Thanks to everyone who joined us on June 15-16, 2015 for the 2nd national conference of the Center for Cooperative Media at Montclair State University. Our theme was Engage Local – and we looked at all the smart ways media organizations can use engagement to report the news, create brand loyalty, fund their enterprises and turn an active ear towards their communities.
The event kicked off on June 15 at the New Jersey Performing Arts Center with a Town Hall in which journalists, civic leaders, and the public talked about the issue of redevelopment in Newark. The event was part of the National Community and News Literacy Roundtables Project, a joint initiative of the American Society of News Editors, The Robert R. McCormick Foundation, the News Literacy Project and the American Press Institute.
Watch the video below from the Newark Town Hall:
Day Two (June 16) took place across the street at the historic Robert Treat Hotel. Highlights included a lunch conversation between Marty Baron, executive editor of The Washington Post, and Merrill Brown, director of the School of Communication and Media at Montclair State University.
Among the topics addressed during the day’s 20+ panels, presentations and breakout discussions were:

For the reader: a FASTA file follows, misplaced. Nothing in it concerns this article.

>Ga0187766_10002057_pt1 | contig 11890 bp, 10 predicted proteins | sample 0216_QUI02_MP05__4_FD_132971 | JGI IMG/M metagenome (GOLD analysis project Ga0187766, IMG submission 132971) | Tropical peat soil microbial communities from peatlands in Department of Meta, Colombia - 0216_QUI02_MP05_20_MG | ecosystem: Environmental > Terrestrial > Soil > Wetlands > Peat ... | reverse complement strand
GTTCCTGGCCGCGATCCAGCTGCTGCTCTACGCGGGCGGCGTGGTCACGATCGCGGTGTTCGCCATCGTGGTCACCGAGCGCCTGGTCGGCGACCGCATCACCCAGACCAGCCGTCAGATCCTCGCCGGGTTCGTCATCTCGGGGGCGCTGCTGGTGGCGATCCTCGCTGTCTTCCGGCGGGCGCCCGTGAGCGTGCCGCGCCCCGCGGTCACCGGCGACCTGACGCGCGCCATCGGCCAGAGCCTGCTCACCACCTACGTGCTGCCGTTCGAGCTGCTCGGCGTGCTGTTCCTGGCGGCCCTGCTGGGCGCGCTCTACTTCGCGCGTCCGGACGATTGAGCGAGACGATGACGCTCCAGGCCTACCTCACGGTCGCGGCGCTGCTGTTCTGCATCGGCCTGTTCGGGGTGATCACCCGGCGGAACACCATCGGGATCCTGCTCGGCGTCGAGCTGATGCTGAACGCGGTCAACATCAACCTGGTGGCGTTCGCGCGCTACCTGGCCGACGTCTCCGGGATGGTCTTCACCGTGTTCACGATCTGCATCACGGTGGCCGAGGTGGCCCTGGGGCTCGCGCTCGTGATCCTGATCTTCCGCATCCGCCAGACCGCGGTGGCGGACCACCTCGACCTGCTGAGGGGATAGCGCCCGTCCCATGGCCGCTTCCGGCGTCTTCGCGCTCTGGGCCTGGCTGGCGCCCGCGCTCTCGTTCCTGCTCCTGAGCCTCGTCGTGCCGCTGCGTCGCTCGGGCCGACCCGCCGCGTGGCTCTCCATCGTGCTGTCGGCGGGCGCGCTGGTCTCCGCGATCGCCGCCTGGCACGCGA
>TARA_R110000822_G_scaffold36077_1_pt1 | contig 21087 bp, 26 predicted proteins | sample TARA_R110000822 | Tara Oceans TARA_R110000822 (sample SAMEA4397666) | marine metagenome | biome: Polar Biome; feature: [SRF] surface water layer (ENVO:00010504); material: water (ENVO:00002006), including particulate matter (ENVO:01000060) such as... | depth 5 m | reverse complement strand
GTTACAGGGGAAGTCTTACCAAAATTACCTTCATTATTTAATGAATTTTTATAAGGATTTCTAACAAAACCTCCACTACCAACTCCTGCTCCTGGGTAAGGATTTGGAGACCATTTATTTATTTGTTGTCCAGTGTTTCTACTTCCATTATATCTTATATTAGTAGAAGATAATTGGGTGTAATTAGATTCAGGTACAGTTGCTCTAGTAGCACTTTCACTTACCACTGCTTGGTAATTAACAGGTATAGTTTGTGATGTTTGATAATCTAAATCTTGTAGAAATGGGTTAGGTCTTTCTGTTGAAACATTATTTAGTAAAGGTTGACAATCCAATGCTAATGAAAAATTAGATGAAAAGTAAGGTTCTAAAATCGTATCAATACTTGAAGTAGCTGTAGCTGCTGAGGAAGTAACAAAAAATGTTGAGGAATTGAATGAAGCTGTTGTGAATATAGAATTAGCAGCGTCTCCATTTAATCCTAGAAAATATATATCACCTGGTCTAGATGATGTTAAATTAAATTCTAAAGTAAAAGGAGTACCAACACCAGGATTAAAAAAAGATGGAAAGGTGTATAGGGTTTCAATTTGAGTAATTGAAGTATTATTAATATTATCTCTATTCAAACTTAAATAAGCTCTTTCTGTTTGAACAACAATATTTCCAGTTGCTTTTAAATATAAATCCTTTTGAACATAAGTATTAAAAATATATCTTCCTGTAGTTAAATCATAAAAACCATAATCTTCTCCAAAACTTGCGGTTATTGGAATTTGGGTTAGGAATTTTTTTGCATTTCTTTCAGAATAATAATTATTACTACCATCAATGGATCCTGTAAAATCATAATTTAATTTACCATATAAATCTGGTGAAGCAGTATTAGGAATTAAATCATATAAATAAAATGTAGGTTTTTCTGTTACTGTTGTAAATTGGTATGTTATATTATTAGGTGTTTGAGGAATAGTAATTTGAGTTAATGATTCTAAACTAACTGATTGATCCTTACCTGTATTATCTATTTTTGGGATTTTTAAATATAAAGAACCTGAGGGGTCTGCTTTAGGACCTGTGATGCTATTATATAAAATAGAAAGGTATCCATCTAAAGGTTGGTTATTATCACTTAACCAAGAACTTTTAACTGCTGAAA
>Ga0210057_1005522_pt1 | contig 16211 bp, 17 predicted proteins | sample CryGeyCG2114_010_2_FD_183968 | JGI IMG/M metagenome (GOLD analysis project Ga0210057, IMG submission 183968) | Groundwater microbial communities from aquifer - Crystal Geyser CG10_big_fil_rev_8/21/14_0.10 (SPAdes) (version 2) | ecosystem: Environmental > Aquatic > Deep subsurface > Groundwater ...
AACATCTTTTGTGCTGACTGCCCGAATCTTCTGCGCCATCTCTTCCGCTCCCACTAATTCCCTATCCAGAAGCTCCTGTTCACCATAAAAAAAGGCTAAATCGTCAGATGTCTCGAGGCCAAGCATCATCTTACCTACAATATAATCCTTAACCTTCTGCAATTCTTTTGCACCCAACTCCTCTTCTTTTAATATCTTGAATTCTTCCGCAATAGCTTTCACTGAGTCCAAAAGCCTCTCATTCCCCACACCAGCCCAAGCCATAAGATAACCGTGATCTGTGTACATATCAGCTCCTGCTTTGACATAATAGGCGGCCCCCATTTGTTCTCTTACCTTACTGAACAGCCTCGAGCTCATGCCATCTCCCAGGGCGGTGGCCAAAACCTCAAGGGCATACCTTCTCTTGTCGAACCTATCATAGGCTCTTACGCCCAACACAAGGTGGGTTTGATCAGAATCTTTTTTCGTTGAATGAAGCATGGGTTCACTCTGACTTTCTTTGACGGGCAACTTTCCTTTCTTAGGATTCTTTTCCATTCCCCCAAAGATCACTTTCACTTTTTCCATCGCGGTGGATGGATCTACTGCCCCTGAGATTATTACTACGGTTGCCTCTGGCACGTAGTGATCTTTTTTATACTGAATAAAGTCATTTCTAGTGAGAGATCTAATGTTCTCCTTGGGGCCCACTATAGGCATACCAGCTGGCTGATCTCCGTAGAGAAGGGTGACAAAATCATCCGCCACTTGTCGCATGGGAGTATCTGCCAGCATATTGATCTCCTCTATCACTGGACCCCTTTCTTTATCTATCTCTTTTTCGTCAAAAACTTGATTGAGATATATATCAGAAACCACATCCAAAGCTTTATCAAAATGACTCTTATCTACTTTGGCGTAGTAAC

- Community-Driven Journalism and the Art of Listening
- Rethinking Revenue by Engaging Community
- Civic Activism and Journalism: How to Wear Both Hats
- Social Journalism and Responsibility
- Engaging the Community in Times of Crisis
Among the 45+ presenters was Montclair-based filmmaker Julie Winokur, whose Kickstarter-funded engagement project “Bring it to the Table” is a model for political opponents to sit down and engage civilly.
The team behind WNYC’s Bored and Brilliant also delivered a case study on how they created the station’s most successful audience engagement campaign to date.
Steve Waldman also unveiled his plan to create a journalism program called “Report for America,” which is based on the Teach for America model. You can read the full report here.